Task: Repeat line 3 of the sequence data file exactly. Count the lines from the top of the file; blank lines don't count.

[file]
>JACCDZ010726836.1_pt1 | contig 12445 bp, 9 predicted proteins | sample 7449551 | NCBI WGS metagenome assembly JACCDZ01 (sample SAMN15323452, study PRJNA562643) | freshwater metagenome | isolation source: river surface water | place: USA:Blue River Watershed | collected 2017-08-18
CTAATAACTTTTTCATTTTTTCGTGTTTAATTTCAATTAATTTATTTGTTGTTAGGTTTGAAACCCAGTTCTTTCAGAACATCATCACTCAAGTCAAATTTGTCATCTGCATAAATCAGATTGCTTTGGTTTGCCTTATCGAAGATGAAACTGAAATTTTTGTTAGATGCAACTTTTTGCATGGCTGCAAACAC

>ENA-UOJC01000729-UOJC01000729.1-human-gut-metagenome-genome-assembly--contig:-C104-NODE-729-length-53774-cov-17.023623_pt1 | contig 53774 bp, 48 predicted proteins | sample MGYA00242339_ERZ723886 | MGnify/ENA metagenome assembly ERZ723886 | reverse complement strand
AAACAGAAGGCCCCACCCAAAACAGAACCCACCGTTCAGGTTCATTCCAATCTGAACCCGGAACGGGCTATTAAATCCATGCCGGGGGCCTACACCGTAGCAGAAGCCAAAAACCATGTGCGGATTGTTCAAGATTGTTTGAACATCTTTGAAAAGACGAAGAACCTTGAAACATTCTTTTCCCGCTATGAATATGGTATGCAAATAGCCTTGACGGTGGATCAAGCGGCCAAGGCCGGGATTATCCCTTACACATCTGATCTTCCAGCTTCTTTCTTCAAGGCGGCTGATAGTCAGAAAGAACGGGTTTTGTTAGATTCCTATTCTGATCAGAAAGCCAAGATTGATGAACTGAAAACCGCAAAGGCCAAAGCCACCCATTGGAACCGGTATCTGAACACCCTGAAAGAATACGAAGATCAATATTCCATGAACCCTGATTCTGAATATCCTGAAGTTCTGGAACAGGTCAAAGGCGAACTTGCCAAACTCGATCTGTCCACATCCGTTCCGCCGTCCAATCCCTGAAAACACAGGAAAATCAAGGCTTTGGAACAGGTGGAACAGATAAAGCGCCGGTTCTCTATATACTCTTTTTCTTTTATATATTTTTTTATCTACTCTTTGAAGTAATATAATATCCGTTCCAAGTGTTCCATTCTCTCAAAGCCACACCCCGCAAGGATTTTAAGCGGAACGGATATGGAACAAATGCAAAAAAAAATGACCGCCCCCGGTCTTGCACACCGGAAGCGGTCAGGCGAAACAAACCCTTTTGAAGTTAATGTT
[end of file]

>ENA-UOJC01000729-UOJC01000729.1-human-gut-metagenome-genome-assembly--contig:-C104-NODE-729-length-53774-cov-17.023623_pt1 | contig 53774 bp, 48 predicted proteins | sample MGYA00242339_ERZ723886 | MGnify/ENA metagenome assembly ERZ723886 | reverse complement strand